Eldridge “Skip” Gilbert sat near the fireplace at Jim’s Steakhouse for most of a recent Thursday afternoon. I had called him for a phone interview about his memories of Martin Luther King Jr.’s speech at Illinois Wesleyan 51 years ago. But Gilbert insisted on driving from his Rockford home for the conversation. It was that important to him.
This is hard to believe, but Gilbert was the only African-American among 386 students in the IWU class of 1967. He also was one of the first blacks I had ever met. I, too, was an IWU student, having grown up near Minonk where we were all white, where diversity was defined by the town’s single Jewish family.
More than 3,000 people stood to applaud King when he took the stage inside old Fred Young Fieldhouse the night of Feb. 10, 1966. I was among them, not because I was invested in the cause, but because I thought I should take the opportunity to hear first-hand from the man who helped win passage of the Civil Rights Act of 1964 and the Voting Rights Act of 1965.
Gilbert was a student government leader (“I was Mr. Diversity,” he says) and charged with arranging a prominent black for a lecture series. The connection with King came through a family friend, Ralph David Abernathy, who was present at the IWU speech with his wife and King’s wife, Coretta.
I’m ashamed to admit most of King’s speech buzzed over my head (I possibly glazed over when he mentioned “Aristotelian syllogism” and quoted Shakespeare), but years later I came to appreciate its beauty (you can hear it at iwu.edu/mlk) and its ultimate optimism. “…The arc of the moral universe is long but it bends toward justice,” he said. Yet 784 days later, King was dead.
Gilbert was in the middle of a 28-month Peace Corps tour in west Africa when King was assassinated. Today, he sees King’s 1966 speech (King also spoke at IWU in 1961) as the start of a dialogue that delivered some diversity to the institution.
“The excuse was always, ‘We can’t find students who can qualify academically,’ but in truth it wasn’t an academic risk they were unwilling to take. It was a social risk,” Gilbert says. “I didn’t realize that at the time. I should have.”
He launched a petition drive that brought change to IWU. As he graduated, there were more than 30 blacks in the incoming class. “They were academically acceptable, in some cases superior, to the students that were here,” he says. “And they had come from different parts of the country, bringing different perspectives to the campus, making the quality of student life more favorable.”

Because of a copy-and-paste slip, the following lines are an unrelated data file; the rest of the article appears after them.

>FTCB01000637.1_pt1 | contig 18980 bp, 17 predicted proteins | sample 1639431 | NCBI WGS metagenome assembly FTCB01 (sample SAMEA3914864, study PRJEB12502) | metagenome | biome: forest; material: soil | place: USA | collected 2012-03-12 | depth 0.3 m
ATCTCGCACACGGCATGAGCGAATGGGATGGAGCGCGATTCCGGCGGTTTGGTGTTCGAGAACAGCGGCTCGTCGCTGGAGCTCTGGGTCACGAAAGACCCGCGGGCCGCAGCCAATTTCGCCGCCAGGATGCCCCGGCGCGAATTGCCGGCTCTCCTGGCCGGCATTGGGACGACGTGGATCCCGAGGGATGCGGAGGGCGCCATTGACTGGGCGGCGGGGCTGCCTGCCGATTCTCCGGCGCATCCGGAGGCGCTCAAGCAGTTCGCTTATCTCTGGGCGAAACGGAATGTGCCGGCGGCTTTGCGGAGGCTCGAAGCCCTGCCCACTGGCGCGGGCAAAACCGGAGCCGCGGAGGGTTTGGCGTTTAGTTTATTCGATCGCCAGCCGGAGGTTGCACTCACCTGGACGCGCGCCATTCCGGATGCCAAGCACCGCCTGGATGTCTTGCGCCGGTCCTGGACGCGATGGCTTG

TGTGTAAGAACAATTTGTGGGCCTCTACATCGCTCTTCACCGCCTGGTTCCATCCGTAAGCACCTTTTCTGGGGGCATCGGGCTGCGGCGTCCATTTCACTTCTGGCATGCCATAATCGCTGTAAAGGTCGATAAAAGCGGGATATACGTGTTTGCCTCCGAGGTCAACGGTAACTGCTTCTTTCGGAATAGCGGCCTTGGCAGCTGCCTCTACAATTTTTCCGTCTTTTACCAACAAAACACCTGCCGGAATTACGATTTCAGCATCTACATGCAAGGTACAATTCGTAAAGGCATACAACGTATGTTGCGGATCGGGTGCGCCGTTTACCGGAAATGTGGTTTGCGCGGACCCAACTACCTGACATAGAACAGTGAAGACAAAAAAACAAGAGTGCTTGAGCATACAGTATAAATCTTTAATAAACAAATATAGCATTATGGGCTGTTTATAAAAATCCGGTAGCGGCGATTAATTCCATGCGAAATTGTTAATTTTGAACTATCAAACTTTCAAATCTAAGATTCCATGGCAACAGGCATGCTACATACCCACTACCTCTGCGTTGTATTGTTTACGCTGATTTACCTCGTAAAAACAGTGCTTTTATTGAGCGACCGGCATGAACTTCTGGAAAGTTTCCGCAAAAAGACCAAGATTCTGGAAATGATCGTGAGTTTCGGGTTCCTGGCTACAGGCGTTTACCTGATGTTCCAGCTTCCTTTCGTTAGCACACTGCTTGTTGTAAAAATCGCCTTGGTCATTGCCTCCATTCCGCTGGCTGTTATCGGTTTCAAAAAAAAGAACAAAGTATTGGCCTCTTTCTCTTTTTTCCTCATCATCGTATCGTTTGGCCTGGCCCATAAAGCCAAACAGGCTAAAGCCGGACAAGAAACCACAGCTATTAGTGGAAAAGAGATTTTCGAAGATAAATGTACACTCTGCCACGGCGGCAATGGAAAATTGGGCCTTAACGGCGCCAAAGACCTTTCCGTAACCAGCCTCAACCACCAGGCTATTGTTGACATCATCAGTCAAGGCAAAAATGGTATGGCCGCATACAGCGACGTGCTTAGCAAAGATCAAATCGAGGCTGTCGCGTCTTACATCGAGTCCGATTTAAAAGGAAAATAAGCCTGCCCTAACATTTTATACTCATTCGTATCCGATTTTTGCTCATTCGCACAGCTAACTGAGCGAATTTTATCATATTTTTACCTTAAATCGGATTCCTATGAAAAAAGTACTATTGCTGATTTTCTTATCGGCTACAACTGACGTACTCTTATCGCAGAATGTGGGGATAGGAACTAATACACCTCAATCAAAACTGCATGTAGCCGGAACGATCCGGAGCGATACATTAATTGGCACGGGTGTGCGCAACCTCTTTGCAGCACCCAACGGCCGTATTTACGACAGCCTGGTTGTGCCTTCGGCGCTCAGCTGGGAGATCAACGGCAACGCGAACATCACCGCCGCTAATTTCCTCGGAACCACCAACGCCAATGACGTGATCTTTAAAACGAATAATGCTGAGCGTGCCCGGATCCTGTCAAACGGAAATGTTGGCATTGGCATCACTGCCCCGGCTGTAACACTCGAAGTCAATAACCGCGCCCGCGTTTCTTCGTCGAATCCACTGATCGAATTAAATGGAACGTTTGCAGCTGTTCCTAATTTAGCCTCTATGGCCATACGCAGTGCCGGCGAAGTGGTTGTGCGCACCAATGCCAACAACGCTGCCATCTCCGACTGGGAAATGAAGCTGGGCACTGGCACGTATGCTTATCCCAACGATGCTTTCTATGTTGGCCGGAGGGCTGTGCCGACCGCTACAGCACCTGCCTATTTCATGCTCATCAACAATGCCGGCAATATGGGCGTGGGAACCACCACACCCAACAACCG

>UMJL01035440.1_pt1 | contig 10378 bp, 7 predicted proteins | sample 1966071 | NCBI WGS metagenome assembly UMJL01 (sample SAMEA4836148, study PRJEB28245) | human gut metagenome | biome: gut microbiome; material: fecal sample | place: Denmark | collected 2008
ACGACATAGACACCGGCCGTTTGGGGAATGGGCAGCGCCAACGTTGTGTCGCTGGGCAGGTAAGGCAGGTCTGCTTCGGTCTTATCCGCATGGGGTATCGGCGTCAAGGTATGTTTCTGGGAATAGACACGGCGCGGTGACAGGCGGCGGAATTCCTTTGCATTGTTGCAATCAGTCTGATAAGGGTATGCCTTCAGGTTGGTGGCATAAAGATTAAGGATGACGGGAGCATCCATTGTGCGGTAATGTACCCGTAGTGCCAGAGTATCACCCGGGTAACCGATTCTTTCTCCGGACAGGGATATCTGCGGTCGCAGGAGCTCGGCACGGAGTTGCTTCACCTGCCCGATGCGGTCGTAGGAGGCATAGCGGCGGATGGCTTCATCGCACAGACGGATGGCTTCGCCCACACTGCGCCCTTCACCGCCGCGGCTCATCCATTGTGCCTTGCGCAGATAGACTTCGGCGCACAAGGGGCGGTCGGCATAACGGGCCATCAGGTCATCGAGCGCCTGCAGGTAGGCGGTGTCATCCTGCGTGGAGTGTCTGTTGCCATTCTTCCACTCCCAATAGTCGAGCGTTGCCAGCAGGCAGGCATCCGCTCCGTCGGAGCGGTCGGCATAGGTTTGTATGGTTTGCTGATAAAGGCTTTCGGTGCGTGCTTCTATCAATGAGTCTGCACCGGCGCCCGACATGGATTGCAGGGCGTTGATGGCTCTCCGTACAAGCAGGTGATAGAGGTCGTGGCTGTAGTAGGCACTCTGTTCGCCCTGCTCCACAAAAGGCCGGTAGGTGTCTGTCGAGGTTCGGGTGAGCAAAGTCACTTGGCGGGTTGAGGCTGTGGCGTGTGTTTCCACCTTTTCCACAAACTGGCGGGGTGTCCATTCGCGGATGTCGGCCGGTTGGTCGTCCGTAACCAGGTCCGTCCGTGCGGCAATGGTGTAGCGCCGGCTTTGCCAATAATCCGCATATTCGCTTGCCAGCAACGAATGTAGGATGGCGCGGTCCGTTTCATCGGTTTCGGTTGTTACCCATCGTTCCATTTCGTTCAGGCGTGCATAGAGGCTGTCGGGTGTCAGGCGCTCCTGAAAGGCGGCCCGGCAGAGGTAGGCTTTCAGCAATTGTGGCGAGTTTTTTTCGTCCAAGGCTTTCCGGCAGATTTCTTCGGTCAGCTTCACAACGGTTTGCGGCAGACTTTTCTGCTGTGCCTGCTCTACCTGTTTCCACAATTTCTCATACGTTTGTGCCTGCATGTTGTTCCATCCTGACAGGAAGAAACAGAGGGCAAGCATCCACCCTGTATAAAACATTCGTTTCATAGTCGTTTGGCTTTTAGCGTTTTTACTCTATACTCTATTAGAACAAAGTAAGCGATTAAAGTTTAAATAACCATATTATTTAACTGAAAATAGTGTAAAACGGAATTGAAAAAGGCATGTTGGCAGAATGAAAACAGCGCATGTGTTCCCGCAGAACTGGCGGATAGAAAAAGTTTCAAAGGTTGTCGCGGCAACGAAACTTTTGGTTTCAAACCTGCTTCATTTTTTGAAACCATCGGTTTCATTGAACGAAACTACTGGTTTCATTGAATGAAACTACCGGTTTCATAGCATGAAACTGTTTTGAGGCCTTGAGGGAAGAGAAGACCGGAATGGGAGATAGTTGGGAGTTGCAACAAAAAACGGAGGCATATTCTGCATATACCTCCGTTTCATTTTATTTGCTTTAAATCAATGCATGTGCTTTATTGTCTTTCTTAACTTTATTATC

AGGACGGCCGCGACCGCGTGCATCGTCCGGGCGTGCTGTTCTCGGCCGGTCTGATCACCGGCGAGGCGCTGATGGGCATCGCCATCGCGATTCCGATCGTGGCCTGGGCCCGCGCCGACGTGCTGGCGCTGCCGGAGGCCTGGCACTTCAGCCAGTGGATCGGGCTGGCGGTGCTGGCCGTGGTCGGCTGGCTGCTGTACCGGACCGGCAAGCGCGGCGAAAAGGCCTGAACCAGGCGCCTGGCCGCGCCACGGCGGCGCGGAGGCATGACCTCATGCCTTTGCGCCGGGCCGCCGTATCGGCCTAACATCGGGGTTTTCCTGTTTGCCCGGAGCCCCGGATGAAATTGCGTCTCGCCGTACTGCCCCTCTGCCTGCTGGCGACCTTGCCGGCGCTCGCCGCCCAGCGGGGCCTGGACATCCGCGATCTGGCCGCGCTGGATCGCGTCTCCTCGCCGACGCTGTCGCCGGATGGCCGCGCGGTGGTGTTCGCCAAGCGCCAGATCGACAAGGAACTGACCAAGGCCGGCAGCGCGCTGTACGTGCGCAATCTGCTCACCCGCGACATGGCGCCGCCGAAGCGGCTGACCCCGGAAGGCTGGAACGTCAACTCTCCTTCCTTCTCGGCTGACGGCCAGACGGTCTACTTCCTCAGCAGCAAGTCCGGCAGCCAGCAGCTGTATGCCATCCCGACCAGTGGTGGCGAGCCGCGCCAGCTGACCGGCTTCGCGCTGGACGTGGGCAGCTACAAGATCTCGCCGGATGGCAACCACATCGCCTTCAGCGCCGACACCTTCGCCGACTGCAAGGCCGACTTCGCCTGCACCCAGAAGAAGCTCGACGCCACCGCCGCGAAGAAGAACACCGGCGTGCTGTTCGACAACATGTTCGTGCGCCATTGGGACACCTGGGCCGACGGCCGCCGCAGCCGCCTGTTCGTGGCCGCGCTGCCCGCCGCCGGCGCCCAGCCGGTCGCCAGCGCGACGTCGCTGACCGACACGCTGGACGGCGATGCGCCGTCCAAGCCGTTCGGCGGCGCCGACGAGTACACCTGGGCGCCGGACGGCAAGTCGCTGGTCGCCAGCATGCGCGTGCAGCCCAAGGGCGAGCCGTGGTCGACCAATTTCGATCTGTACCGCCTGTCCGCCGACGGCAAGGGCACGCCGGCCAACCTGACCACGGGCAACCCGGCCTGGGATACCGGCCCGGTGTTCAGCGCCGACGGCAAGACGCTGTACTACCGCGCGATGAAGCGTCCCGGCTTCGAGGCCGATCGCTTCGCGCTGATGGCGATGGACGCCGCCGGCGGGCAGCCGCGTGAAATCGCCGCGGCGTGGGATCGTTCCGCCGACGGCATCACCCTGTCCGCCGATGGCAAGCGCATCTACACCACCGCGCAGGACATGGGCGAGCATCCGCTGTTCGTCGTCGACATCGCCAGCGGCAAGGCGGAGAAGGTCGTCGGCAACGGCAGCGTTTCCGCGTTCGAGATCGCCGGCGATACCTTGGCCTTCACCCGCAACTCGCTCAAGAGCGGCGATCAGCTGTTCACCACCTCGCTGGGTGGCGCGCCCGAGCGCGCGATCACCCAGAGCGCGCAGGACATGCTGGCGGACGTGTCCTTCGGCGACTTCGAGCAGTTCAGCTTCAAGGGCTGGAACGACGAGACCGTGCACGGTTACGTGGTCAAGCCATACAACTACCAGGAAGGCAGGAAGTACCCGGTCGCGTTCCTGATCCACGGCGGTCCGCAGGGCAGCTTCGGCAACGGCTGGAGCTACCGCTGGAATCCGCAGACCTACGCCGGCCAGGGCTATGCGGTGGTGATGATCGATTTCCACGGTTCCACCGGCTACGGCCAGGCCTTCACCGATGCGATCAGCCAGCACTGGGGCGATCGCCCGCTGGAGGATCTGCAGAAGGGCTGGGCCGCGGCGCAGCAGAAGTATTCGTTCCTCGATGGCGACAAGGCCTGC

Not everyone is satisfied with progress since then. At a teach-in on the King holiday last month, Nicole Brown, a visiting sociology professor and 1999 IWU graduate, said the school is “not that much ideologically different than when Dr. King was here.” And Gilbert worries too much of the annual King celebration has become an entertainment event and that King’s “I Have a Dream” speech “is abused as if he spoke nothing else.”
If you’re looking for a thread of historic importance to King’s 1966 speech here, it can perhaps be found in a brief foreshadowing of his strong disapproval of the Vietnam War, opposition that sacrificed his relationship with President Lyndon Johnson.
At IWU, he almost parenthetically urged “a negotiated settlement of the crisis in Vietnam.” Fourteen months later he called the war “an enemy of the poor” that claimed American lives, and a “demonic, destructive suction tube” that drained resources from anti-poverty programs.
It was a message that could apply generations later. So, too, his confidence that “we will be able to transform the jangling discords of our nation into a beautiful symphony of brotherhood.”
We can hope.